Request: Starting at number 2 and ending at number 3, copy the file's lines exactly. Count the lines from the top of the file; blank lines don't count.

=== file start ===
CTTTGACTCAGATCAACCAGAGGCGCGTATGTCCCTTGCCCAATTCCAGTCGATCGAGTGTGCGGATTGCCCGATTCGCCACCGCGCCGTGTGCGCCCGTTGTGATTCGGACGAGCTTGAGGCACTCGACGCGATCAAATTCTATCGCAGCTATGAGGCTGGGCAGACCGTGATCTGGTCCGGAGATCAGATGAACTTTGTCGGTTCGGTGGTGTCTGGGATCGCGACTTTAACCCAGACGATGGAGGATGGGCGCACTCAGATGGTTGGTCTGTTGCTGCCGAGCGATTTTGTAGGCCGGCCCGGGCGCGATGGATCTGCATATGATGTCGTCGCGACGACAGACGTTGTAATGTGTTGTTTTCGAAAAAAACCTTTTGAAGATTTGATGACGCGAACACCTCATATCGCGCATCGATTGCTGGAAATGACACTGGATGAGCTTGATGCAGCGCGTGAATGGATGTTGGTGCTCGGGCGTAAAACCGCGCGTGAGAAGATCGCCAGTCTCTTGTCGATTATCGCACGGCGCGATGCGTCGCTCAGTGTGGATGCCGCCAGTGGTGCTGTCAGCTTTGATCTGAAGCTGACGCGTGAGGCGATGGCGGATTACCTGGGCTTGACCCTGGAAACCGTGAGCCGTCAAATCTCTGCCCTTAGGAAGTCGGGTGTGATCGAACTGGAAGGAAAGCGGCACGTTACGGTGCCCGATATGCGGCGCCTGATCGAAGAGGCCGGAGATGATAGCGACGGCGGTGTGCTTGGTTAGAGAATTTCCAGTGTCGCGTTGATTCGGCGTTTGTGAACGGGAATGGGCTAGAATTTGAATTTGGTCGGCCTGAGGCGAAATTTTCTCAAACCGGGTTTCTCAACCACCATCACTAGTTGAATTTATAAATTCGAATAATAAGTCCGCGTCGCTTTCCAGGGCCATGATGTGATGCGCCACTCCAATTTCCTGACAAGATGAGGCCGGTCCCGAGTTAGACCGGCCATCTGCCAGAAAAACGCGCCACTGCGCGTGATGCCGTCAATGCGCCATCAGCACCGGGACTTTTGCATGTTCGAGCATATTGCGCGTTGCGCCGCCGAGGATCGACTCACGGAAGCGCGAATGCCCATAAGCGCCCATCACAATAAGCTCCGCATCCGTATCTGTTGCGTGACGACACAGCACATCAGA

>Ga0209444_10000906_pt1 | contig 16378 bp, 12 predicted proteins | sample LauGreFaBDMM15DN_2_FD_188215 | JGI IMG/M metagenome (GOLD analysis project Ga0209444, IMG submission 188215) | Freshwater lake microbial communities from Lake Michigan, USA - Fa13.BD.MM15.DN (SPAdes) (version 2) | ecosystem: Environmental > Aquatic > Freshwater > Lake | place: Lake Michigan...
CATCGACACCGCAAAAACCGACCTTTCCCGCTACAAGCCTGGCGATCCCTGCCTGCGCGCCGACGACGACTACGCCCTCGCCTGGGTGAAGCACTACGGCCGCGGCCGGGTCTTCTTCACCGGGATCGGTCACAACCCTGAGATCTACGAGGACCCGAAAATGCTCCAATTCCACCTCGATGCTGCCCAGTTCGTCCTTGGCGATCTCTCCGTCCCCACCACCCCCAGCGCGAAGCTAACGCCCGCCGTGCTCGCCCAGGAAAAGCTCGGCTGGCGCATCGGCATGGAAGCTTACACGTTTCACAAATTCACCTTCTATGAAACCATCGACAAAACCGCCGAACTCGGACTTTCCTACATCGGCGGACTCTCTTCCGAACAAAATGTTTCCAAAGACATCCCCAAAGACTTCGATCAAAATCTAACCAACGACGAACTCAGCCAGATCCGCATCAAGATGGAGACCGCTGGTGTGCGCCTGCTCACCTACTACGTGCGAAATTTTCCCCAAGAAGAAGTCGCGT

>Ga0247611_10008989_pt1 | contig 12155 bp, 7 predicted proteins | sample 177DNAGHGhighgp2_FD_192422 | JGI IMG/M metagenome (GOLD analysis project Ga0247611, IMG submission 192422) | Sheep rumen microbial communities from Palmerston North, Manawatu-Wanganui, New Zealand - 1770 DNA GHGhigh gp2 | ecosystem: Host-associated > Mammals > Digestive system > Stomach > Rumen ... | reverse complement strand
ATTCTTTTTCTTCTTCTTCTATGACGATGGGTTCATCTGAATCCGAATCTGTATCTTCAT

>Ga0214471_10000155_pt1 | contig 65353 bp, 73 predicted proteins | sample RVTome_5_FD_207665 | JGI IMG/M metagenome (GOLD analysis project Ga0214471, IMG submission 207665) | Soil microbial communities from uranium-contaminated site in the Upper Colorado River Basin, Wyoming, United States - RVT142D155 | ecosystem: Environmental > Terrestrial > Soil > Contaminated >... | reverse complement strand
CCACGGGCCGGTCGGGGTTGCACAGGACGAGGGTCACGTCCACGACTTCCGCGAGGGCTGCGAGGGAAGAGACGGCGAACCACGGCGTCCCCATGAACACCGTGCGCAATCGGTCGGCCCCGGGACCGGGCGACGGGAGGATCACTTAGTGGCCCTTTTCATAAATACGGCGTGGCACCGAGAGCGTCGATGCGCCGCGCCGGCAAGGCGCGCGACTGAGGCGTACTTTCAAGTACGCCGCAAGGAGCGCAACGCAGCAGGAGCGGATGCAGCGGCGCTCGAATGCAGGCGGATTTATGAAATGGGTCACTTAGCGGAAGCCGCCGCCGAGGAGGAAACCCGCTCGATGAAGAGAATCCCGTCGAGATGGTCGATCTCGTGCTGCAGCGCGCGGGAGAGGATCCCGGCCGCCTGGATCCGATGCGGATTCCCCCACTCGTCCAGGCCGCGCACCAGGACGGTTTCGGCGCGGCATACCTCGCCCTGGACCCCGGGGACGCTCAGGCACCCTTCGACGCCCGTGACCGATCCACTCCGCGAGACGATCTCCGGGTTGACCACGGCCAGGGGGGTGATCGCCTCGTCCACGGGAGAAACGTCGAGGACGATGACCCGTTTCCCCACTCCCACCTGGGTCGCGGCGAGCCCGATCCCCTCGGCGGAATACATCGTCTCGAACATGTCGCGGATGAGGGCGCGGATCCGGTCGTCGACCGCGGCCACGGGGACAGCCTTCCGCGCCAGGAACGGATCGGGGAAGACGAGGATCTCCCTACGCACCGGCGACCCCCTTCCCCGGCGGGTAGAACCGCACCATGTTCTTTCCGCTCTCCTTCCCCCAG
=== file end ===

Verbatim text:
>Ga0209444_10000906_pt1 | contig 16378 bp, 12 predicted proteins | sample LauGreFaBDMM15DN_2_FD_188215 | JGI IMG/M metagenome (GOLD analysis project Ga0209444, IMG submission 188215) | Freshwater lake microbial communities from Lake Michigan, USA - Fa13.BD.MM15.DN (SPAdes) (version 2) | ecosystem: Environmental > Aquatic > Freshwater > Lake | place: Lake Michigan...
CATCGACACCGCAAAAACCGACCTTTCCCGCTACAAGCCTGGCGATCCCTGCCTGCGCGCCGACGACGACTACGCCCTCGCCTGGGTGAAGCACTACGGCCGCGGCCGGGTCTTCTTCACCGGGATCGGTCACAACCCTGAGATCTACGAGGACCCGAAAATGCTCCAATTCCACCTCGATGCTGCCCAGTTCGTCCTTGGCGATCTCTCCGTCCCCACCACCCCCAGCGCGAAGCTAACGCCCGCCGTGCTCGCCCAGGAAAAGCTCGGCTGGCGCATCGGCATGGAAGCTTACACGTTTCACAAATTCACCTTCTATGAAACCATCGACAAAACCGCCGAACTCGGACTTTCCTACATCGGCGGACTCTCTTCCGAACAAAATGTTTCCAAAGACATCCCCAAAGACTTCGATCAAAATCTAACCAACGACGAACTCAGCCAGATCCGCATCAAGATGGAGACCGCTGGTGTGCGCCTGCTCACCTACTACGTGCGAAATTTTCCCCAAGAAGAAGTCGCGT